Documentary about the relationship between singer Michael Jackson and his chimpanzee Bubbles. This revealing documentary talks to those who witnessed the relationship first hand, including ... See full summary »
The rebuttal to "Leaving Neverland" and exposing the truth about Michael Jackson. Entering Neverland will cover who the King really is, why the media lies about him, and the lies Wade Robson and James Safechuck are telling.
The video begins with dozens of people of different ages, ethnicities and races holding hands. Long lines of people were stretched over mountains, across highways, in a forest and on the ... See full summary »
Based on the 'Pirates in Neverland' podcast hosted by Ryan Michaels and Charles Thomson. Leaving Neverland: Take Two is a documentary exploring the other side of the Michael Jackson ... See full summary »
Documentary film that focuses on the period beginning with the birth of Motown in Detroit in 1958 until its relocation to Los Angeles in the early 1970s. The film tracks the unique system that Gordy assembled that enabled Motown to become the most successful record label of all time. The creation and initial success of Motown was achieved during a period of significant racial tensions in America and amid the burgeoning civil rights movement.Written by
There have been a number of music documentaries that have covered the era in focus but I give this documentary high praise not just for presentation but on the focus of what actually drove Barry Gordy to start the Motown enterprise and to grow it.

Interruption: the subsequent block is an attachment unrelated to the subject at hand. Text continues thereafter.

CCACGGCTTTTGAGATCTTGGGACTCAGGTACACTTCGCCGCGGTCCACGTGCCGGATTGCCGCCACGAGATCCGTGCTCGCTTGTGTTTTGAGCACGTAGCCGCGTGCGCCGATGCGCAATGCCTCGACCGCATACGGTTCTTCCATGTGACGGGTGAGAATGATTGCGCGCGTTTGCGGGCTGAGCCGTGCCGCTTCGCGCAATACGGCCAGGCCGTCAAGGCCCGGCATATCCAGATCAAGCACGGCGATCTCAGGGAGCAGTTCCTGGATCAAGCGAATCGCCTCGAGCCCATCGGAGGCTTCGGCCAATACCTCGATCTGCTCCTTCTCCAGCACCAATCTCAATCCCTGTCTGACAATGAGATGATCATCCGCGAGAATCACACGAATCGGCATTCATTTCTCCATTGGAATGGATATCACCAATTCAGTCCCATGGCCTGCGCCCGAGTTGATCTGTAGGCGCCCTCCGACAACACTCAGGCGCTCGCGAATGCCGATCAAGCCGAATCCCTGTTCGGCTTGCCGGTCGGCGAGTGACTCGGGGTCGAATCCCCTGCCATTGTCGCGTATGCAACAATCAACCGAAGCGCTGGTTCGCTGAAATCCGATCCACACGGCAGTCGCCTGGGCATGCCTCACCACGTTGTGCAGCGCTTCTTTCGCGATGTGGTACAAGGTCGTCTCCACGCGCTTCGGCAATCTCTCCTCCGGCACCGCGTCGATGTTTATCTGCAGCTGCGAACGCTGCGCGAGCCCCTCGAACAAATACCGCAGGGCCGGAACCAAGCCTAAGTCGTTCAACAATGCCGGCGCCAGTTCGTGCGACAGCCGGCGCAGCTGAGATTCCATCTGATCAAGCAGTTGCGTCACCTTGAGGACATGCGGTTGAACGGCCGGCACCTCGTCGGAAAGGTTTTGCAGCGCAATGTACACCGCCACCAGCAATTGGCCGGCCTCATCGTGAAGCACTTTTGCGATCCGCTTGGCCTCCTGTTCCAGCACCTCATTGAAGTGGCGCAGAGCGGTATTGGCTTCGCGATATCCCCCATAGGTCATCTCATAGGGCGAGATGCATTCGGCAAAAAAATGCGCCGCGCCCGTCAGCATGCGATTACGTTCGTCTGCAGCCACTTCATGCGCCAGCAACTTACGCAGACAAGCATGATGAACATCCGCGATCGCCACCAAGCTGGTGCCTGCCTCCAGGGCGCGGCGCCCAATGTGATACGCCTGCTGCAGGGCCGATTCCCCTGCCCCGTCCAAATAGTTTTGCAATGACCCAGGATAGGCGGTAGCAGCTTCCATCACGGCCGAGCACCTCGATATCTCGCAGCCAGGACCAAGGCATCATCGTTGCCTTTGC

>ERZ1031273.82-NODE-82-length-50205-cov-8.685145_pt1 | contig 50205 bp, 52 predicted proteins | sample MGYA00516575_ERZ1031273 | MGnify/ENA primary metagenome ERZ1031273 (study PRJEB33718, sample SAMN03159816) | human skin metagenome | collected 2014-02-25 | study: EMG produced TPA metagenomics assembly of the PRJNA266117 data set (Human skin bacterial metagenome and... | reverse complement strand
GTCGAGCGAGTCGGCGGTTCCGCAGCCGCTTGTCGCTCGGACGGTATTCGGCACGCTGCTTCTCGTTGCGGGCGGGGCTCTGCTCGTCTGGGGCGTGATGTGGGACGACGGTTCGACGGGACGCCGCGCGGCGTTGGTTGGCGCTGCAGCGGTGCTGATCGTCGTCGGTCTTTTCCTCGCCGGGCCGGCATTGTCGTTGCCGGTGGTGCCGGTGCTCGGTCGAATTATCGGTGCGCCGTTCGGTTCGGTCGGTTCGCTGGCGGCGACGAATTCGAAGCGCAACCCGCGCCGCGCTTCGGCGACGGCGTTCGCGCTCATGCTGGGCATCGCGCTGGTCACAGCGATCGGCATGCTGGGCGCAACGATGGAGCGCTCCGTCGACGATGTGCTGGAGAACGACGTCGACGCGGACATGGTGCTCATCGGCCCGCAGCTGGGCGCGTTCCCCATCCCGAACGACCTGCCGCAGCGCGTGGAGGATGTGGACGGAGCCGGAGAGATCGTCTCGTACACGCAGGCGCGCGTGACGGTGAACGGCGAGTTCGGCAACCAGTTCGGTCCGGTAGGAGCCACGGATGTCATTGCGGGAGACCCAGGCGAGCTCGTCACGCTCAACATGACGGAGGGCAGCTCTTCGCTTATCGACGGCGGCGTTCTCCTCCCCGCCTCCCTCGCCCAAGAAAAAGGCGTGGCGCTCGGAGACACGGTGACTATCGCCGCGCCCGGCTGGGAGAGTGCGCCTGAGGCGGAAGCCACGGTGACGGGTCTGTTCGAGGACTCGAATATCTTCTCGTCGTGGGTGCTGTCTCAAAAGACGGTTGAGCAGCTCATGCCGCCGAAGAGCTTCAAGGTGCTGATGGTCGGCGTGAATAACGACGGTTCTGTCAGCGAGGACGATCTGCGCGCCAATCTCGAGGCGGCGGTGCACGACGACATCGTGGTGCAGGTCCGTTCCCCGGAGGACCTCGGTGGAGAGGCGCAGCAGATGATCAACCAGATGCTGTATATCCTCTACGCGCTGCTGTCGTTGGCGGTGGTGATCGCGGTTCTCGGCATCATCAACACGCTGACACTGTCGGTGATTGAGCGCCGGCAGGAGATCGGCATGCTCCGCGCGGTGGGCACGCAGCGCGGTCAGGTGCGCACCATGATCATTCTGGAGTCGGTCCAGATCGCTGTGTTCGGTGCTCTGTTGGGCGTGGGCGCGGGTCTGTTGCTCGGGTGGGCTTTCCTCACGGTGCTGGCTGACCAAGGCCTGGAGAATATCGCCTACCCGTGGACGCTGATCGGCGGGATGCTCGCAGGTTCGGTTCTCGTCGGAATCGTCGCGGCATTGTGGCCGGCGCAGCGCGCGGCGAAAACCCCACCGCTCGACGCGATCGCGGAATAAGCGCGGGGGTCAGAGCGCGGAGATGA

Let me explain upfront I don't have the musical background or training required for making a truly honest assessment of the documentary but being that much of the focus is on the human element behind the music I can point out some key things.
On the entrepreneurial side, learning from failures, perseverance, belief in oneself, and having a vision is embedded in the story. Having everyone in the enterprise share that vision and understand it even more so.
I appreciate how he gives his parents credit for raising him with the values needed to be a success. Civil rights is discussed but ultimately having a vision that is color blind is shown to be more important. The diversity he brought to his enterprise and the use of everyone's talents shines through as well.
The music is great too and making wish there was a Motown collection that I can purchase or a soundtrack to the documentary with all the full songs on it.
It is a helpful watch for anyone considering starting a business regardless of field. Barry Gordy shares credit with Smoky Robinson and others but for me it was clear he was the one driving the train..
P.S. Looking forward to comments from professional in the industry as well.
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